Custom Website Design vs WordPress Themes
Clash between Templated vs. Custom Built Websites
by Dr. William Sen
When it comes to website development under WordPress, there is often a clash between two worlds: custom design versus templated design. In this article I will explain the differences between using ready-to-go WordPress Themes and a custom design in web development.
Not Custom Made: WordPress Themes
One of the reasons why WordPress as a content management system (CMS) has become so popular is that it can be installed by anybody without any technical knowledge under 5 minutes. Studies and researches including websitesetup.org reveal that as of 2018 WordPress is the no. 1 content management system—60% of all CMS out there are using WordPress. Everybody is way behind, like the second market leader Joomla with only 6.6%, Drupal by 4.6%, and Magento by 2.4%. Individuals, small companies as well as big corporations such as Bayer, Ford, Procter & Gamble and many others use WordPress for their day to day business. It is said even that 30% of the whole internet is run by WordPress.
One of the reasons why WordPress is so popular is because of its vast collection of the so-called WordPress Themes. Novice users can define the look & feel of their WordPress website by just choosing any of the free themes offered at wordpress.org. And since WordPress is an open source platform, more than 90% of the themes have no license fees. Installing a theme couldn’t be easier—just login to your WordPress install, choose a theme, click “activate”—that’s it.
In web design that kind of concepts are called “templated”. It means that you can choose a template—in this case a WordPress Theme— and you don’t have to bother creating your own. It’s contrary to what is called “tailored” or “custom made”.
Who creates all these WordPress themes?
All these WordPress Themes have been created by someone. Mostly they are being created and then released to open public by programmers and coders who believe in sharing their work for free. These people see themselves as a part of the open source community, the public domain movement, or the white hat hacker culture where the hacker ethics dictate that information should be free.
Anybody who can program can create his or her own WordPress Theme.
WordPress developers encourage coders to create their own themes. For this purpose, WordPress has released the WordPress Codex under codex.wordpress.org. It contains documentations, tips, tools, and anything a programmer needs to understand how to do it.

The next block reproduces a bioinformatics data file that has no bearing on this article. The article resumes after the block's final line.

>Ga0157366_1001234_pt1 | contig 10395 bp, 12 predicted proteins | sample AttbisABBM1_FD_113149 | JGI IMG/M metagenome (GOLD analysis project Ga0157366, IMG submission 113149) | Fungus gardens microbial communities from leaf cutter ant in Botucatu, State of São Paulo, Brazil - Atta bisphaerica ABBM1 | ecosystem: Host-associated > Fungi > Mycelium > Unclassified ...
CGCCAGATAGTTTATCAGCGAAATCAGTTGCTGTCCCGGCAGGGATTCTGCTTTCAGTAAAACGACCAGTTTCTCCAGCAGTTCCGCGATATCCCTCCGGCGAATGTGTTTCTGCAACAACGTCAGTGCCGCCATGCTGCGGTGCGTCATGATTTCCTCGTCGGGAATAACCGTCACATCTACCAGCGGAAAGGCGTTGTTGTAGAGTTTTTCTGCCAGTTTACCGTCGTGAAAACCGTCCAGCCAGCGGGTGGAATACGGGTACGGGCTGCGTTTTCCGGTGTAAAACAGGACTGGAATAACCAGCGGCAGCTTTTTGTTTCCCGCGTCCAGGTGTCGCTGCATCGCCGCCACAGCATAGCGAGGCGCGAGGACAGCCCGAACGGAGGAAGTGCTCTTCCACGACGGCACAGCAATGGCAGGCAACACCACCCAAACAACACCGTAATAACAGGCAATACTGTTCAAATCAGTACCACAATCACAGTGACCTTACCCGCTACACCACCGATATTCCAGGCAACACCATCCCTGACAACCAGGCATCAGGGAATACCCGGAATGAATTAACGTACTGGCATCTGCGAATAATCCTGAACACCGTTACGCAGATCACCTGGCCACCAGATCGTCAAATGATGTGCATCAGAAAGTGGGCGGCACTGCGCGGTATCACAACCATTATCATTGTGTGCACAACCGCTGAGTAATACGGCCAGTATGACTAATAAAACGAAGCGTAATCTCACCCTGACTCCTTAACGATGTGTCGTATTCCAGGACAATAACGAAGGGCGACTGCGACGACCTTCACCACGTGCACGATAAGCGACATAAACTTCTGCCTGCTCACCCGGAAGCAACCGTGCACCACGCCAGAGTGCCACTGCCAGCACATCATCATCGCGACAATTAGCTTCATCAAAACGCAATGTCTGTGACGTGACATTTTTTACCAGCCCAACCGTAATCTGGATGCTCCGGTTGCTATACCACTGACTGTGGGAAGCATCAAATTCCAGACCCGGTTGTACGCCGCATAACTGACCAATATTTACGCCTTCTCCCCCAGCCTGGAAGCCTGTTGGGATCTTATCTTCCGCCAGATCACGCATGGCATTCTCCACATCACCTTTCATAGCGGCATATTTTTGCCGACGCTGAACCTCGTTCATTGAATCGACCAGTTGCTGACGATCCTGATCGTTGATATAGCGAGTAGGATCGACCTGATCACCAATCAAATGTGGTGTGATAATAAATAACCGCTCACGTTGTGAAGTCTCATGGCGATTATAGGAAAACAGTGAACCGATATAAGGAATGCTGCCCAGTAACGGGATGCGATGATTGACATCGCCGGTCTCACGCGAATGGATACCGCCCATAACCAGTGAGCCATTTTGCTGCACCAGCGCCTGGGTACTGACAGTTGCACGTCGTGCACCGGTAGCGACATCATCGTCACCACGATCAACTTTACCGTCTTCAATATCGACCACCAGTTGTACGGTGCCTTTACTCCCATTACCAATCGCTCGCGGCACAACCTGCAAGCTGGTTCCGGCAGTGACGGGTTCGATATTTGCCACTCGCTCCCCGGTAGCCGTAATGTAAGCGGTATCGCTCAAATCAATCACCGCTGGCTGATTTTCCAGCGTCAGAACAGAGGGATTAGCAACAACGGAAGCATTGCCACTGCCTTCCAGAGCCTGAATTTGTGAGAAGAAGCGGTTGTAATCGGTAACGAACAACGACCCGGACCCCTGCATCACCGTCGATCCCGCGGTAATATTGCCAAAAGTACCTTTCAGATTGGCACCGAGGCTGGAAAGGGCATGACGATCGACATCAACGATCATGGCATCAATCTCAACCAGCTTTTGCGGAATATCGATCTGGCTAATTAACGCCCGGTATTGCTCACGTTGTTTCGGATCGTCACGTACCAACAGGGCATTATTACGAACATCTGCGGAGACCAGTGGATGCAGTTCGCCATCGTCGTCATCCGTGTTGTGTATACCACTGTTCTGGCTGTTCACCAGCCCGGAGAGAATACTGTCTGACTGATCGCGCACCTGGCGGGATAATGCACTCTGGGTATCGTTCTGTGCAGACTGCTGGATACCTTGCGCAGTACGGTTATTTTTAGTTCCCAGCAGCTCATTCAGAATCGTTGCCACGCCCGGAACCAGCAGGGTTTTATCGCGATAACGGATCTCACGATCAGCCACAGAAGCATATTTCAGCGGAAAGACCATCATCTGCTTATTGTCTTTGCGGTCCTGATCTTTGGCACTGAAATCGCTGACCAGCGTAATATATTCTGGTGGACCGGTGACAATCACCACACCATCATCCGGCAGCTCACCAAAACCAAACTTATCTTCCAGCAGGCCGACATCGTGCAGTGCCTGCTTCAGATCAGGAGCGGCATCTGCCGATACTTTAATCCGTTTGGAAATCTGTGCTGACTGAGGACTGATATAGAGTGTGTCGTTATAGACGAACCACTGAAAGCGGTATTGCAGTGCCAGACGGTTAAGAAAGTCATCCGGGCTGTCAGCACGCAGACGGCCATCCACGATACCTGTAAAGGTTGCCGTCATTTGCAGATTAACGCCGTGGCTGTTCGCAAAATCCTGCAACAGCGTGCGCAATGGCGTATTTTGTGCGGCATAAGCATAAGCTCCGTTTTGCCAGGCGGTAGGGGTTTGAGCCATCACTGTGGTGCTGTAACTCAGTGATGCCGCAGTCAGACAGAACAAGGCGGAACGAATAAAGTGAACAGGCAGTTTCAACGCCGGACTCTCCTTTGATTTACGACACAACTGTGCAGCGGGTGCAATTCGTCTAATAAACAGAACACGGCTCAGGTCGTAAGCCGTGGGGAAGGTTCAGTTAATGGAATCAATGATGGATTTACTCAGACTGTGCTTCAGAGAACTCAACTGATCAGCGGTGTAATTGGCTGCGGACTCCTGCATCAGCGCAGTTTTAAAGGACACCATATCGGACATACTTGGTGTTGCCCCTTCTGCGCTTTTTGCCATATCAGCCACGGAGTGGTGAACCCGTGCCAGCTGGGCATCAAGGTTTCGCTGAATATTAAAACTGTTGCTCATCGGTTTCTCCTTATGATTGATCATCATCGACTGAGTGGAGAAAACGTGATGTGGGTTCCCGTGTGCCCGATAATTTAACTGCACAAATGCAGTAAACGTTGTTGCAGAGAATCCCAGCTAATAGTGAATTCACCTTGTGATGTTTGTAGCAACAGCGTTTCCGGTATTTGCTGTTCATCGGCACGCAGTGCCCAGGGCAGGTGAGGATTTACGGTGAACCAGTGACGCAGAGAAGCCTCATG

Web Design Companies offering Templated Designs
In the earlier days content management systems did not provide templated designs like WordPress does. Even today as of 2018, the theme or the design on other CMS has to be coded by a web developer. However, if a web design company is providing web development under WordPress, it’s very tempting to use one of these WordPress Themes.
To say it bluntly: If a web design company provides a WordPress Theme , they will not only bypass the design process, but also the coding of the design. Thus, the web development will no longer include the costs for design, and coding—the costliest parts of web development. Actually, the design and coding make for about 95% of all costs.
The web design agency will drop its costs down to 95% by using an existing WordPress Theme rather than creating their own. And even if they choose one of those Themes that cost money, the $40 to $80 license costs for a so-called Commercial WordPress Theme is nothing compared to what they would pay a designer and coder if they had to do it from scratch.
In the past few years I came across many web development agencies which have been offering only templated WordPress Themes.
I’m fascinated by this approach—the same way I’m fascinated by heist movies.
Not only they charge the client thousands of dollars for something that takes 5 minutes to accomplish—I’ve seen web development companies charging $15K and more for a templated WordPress design. They are also excellent in sales, communication and project management. And eloquence is what it takes to convince clients to pay them astronomical prices.
From what I could witness so far is that these of web design agencies tell their clients that they have to go through a costly evaluation process to choose a specific WordPress Theme that will fulfill their needs. Many of them tell their clients about how much they know about their space, and the Themes they’re using are a perfect match for this specific branch. And they tell them they have to tweak the Theme afterwards, so it is “custom tailored” … all this blablah.
Of course, that’s all nothing but excellent pitch chatter to justify the high cost. Even more, they would tell their client that creating your own WordPress Theme is considered “hard coding”, because they know that if you ask savvy coders about “hard coding” they will tell you it’s bad… very bad.
Well there is of course a problem with this spiel—it’s pure balderdash.